The diagrams show a complicated process, involving dandelion plants growing on a snug cap made of corn fibers felted together with sheep wool (“My sister raised two sheep for 4-H, so it was pretty easy to get some wool,” explains Dan). Once the plants sprout, the roots are woven together in a middle layer, which contains more wool and corn fiber. The hat is soaked in water twice per week (unless worn in the rain), and allowed to sit outdoors during any daylight hours that the user isn’t wearing it.
“Combined energy from the active layers of live plant and the insulating layers of the wool creates a hat that creates and retains significantly more heat than an ordinary wool or synthetic hat,” according to the documentation on the posters.
A crazy idea, certainly. But also certainly an idea that shows the trademark out-of-the-box creativity of these Mad Scientists…an idea that took them all the way to the National Science Fair in May of this year. There, the boys saw a lot of science, and talked to a lot of other young scientists. Though they didn’t make it to the final round at Nationals, they consider the trip a success.
“We learned a lot about what the judges are looking for in each category. It’s different at the top levels than it is locally,” Danny explains. “Our project was a potential winner, but our presentation needed to look much more high-tech. The tech projects really catch the eyes of the judges, so that’s where we’ll focus our energies for the 2011 competitions.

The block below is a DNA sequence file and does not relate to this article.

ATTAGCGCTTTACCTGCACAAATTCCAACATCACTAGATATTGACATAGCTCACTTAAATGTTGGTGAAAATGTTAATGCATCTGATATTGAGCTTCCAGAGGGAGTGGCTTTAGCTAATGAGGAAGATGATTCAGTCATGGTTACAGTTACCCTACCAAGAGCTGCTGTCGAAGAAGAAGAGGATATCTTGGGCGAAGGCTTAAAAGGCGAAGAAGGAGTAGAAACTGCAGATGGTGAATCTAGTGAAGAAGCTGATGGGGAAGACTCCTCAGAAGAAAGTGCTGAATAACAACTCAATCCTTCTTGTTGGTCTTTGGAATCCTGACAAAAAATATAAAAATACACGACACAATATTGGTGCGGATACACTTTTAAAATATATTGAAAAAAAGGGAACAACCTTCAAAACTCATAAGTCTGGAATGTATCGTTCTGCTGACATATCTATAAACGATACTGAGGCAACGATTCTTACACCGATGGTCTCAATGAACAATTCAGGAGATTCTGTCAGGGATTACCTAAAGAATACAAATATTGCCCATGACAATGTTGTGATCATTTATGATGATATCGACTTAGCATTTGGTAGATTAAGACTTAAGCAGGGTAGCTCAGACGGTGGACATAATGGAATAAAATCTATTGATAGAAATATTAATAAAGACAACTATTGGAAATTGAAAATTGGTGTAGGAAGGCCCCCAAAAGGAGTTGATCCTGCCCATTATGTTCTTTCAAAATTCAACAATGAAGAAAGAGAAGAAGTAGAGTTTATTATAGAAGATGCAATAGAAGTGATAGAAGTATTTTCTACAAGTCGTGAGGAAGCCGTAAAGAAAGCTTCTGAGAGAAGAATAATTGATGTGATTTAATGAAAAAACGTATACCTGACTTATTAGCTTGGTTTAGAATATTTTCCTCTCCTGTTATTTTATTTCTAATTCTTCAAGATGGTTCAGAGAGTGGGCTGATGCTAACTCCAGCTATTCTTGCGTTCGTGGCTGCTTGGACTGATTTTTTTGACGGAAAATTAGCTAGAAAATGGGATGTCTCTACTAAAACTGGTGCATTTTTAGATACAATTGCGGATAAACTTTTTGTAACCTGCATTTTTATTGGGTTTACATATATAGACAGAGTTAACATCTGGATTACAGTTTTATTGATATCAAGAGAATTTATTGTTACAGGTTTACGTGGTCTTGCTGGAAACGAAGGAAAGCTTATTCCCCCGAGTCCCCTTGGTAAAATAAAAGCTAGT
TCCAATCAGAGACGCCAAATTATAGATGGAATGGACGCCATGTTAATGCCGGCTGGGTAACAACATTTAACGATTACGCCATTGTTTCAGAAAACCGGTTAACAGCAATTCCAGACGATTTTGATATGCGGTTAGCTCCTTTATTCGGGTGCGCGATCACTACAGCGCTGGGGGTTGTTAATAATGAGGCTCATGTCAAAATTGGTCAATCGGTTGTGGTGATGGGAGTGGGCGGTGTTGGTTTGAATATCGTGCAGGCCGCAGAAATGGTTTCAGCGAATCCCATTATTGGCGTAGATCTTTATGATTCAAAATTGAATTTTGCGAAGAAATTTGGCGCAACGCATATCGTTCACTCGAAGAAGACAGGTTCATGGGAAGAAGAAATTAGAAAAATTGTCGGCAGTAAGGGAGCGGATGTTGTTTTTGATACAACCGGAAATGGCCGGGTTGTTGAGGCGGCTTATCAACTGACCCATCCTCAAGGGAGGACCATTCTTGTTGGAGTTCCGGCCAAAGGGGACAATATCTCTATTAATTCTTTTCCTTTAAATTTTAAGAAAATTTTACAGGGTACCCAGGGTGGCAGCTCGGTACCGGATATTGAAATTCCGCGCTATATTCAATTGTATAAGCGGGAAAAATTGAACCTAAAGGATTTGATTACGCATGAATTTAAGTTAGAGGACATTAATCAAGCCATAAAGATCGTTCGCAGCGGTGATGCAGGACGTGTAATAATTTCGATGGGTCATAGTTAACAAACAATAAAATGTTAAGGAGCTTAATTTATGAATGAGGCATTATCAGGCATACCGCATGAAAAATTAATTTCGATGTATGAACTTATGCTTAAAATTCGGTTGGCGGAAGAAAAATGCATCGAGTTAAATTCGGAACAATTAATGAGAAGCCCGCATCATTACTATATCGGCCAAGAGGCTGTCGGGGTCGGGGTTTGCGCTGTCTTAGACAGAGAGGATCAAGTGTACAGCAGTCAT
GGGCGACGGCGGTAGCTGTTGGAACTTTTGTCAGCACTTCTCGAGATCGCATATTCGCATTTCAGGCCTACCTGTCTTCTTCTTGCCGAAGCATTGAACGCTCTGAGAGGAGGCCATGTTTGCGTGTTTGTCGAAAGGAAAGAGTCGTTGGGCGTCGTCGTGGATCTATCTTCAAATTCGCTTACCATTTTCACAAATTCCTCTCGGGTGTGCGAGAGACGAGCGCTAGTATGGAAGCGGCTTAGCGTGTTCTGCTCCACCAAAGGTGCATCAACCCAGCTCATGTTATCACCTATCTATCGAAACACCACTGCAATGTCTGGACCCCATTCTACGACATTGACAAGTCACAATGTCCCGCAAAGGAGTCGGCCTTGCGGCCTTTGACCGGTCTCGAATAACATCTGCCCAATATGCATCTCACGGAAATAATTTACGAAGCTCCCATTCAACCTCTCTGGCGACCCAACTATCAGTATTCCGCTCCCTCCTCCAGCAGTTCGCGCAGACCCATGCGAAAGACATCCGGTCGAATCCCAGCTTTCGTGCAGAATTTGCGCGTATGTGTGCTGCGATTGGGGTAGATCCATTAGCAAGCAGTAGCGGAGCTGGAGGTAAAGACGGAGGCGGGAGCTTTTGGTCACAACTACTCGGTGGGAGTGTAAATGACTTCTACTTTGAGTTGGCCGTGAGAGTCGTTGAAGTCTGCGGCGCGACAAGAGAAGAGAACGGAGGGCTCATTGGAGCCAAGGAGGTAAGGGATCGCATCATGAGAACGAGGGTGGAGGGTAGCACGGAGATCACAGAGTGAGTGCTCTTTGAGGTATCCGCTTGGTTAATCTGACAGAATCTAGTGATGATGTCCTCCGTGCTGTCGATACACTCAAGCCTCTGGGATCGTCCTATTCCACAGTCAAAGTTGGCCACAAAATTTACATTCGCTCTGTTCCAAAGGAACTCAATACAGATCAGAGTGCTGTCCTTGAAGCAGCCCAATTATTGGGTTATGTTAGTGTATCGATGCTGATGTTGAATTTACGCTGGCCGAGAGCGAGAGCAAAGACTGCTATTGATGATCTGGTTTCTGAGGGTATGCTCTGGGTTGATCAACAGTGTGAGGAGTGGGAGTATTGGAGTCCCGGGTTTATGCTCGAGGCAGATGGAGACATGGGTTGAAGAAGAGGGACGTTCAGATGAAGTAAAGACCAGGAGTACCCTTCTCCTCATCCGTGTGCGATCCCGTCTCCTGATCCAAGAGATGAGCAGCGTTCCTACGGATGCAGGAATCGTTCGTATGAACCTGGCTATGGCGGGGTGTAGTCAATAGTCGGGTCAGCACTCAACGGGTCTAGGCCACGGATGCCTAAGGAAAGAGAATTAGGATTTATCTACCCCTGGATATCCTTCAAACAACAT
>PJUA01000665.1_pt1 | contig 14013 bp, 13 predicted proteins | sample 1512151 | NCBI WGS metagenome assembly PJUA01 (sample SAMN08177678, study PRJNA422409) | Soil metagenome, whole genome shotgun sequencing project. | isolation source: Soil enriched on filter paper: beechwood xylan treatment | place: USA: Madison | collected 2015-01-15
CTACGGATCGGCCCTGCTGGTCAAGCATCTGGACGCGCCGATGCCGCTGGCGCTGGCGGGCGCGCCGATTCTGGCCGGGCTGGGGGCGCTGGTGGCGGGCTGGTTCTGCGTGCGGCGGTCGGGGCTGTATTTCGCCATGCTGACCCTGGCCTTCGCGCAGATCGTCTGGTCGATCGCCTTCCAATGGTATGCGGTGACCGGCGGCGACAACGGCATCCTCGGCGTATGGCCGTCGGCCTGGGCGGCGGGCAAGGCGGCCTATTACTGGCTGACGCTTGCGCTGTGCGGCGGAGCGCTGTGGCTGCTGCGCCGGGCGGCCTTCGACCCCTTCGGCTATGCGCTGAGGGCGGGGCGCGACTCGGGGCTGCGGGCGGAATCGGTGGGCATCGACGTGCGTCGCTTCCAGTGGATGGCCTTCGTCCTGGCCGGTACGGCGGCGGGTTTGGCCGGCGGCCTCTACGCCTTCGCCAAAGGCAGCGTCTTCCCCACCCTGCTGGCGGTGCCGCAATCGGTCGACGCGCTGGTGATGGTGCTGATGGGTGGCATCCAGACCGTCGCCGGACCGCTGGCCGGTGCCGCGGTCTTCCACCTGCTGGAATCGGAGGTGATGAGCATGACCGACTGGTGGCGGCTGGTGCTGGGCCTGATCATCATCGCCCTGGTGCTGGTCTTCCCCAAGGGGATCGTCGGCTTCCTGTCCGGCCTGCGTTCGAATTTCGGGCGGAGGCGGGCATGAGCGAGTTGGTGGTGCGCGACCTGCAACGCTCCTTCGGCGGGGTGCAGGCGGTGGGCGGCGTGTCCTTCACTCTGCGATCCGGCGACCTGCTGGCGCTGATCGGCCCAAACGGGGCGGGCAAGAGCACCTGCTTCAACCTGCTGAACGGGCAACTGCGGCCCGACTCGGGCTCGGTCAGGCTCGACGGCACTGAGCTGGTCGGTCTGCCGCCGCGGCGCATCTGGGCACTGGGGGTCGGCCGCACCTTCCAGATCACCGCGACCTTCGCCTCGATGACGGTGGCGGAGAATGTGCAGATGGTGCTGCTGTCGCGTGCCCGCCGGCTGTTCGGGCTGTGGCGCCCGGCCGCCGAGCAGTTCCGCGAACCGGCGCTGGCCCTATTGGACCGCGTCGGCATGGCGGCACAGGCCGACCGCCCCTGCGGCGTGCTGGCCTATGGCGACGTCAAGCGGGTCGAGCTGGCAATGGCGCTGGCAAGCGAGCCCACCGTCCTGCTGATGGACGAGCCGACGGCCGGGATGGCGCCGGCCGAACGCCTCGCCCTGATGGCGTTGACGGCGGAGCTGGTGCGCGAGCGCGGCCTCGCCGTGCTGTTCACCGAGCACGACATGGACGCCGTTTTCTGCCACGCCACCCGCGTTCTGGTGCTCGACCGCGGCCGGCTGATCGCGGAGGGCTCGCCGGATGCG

And in 2011, the Mad Scientists predict that the judges—and the world—will sit up and notice their project above and beyond any other project at the event. They don’t want to go into too many details yet, they said, because they don’t want to give away their idea to any other competitors.
But they did agree to disclose the words written on the two note cards that inspired the four-wheeled object in their workshop:
“Fat bottoms” and “cheap transportation.”
The Mad Scientists meet at least three times weekly during the school year, in the workshop space donated by Tom Dent’s dad, behind the main office of Dent’s Car Repair. Tom’s parents will accept donations of money and materials for use by the boys in their projects at the car repair office during normal business hours. Edsel Rabin is no longer able to accept cash contributions for his efforts with the boys, following the most recent unfortunate incident involving the IRS and the police dog at the Food 4 Less Market, but he is still able to take donations of materials and personal checks. He has also promised to stay home while the Mad Scientists travel with their invention to the local and larger science fairs.
The 2011 National Science and Engineering Fair will be held in
We at the Skookum Tribune wish the Mad Scientists the very best of luck with their scientific endeavors at the fair, and elsewhere in the world.